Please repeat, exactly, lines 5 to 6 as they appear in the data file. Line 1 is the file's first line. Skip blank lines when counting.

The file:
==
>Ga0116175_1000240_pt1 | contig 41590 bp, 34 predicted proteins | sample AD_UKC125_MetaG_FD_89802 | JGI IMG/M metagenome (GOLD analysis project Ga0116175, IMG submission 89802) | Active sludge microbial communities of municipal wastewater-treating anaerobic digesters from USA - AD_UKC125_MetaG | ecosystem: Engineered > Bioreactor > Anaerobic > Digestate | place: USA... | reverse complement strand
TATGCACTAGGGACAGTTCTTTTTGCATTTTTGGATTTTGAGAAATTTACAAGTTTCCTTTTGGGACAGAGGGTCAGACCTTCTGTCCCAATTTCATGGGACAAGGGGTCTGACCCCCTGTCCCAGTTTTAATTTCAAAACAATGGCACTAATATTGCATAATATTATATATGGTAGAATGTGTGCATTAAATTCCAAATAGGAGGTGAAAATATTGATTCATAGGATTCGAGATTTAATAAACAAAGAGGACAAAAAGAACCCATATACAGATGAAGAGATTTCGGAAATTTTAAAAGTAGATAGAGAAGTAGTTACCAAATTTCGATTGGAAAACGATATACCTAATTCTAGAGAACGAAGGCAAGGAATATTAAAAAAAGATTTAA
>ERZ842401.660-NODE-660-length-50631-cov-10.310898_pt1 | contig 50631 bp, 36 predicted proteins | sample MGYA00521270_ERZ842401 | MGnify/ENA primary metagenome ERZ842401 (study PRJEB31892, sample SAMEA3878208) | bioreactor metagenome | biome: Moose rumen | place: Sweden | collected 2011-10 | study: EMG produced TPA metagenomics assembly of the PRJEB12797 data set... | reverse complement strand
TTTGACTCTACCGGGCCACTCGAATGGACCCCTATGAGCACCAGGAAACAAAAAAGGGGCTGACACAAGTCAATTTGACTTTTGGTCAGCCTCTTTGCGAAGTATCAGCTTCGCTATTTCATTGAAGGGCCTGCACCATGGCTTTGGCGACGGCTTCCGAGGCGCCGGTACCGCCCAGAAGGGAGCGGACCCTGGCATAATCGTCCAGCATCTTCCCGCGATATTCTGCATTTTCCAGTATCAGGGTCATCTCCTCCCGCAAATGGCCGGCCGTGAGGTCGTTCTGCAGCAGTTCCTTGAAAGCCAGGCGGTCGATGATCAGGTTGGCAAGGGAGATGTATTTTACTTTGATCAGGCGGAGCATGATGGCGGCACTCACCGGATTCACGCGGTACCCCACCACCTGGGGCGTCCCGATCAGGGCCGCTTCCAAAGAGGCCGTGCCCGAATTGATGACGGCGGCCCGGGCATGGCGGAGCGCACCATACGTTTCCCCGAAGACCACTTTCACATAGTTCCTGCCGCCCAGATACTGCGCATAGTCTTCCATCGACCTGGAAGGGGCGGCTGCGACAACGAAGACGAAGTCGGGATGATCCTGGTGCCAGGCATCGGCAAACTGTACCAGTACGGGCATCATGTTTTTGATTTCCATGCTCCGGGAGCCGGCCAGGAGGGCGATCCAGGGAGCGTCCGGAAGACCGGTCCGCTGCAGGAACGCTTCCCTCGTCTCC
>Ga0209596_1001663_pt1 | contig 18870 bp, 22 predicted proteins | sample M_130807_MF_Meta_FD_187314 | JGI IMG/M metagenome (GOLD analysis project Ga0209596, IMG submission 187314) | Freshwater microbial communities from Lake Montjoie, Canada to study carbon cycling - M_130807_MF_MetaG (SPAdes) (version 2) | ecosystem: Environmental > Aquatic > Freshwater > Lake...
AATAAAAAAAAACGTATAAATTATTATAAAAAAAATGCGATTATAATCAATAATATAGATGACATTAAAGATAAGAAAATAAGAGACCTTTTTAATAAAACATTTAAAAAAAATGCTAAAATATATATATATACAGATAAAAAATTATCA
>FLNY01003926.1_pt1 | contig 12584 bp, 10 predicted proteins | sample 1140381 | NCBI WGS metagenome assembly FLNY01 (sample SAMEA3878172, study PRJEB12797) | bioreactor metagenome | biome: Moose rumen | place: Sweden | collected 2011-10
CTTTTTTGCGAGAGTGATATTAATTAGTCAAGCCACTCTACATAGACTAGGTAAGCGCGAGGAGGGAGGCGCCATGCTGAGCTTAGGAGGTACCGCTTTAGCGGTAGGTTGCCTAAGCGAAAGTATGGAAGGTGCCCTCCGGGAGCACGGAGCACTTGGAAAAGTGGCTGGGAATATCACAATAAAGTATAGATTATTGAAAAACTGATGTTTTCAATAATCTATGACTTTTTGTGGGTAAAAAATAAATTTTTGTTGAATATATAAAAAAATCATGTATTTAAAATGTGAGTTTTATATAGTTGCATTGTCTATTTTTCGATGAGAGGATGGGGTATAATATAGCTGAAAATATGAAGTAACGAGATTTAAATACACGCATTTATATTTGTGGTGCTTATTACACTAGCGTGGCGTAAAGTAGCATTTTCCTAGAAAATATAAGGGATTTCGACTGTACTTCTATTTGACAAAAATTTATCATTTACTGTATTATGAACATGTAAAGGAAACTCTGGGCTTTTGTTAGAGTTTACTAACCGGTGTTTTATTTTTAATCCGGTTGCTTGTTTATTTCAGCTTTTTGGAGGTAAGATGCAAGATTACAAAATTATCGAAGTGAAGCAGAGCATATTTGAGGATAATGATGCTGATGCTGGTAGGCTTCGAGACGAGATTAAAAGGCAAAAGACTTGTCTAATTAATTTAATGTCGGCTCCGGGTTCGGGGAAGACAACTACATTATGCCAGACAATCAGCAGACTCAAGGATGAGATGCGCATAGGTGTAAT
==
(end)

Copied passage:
>Ga0209596_1001663_pt1 | contig 18870 bp, 22 predicted proteins | sample M_130807_MF_Meta_FD_187314 | JGI IMG/M metagenome (GOLD analysis project Ga0209596, IMG submission 187314) | Freshwater microbial communities from Lake Montjoie, Canada to study carbon cycling - M_130807_MF_MetaG (SPAdes) (version 2) | ecosystem: Environmental > Aquatic > Freshwater > Lake...
AATAAAAAAAAACGTATAAATTATTATAAAAAAAATGCGATTATAATCAATAATATAGATGACATTAAAGATAAGAAAATAAGAGACCTTTTTAATAAAACATTTAAAAAAAATGCTAAAATATATATATATACAGATAAAAAATTATCA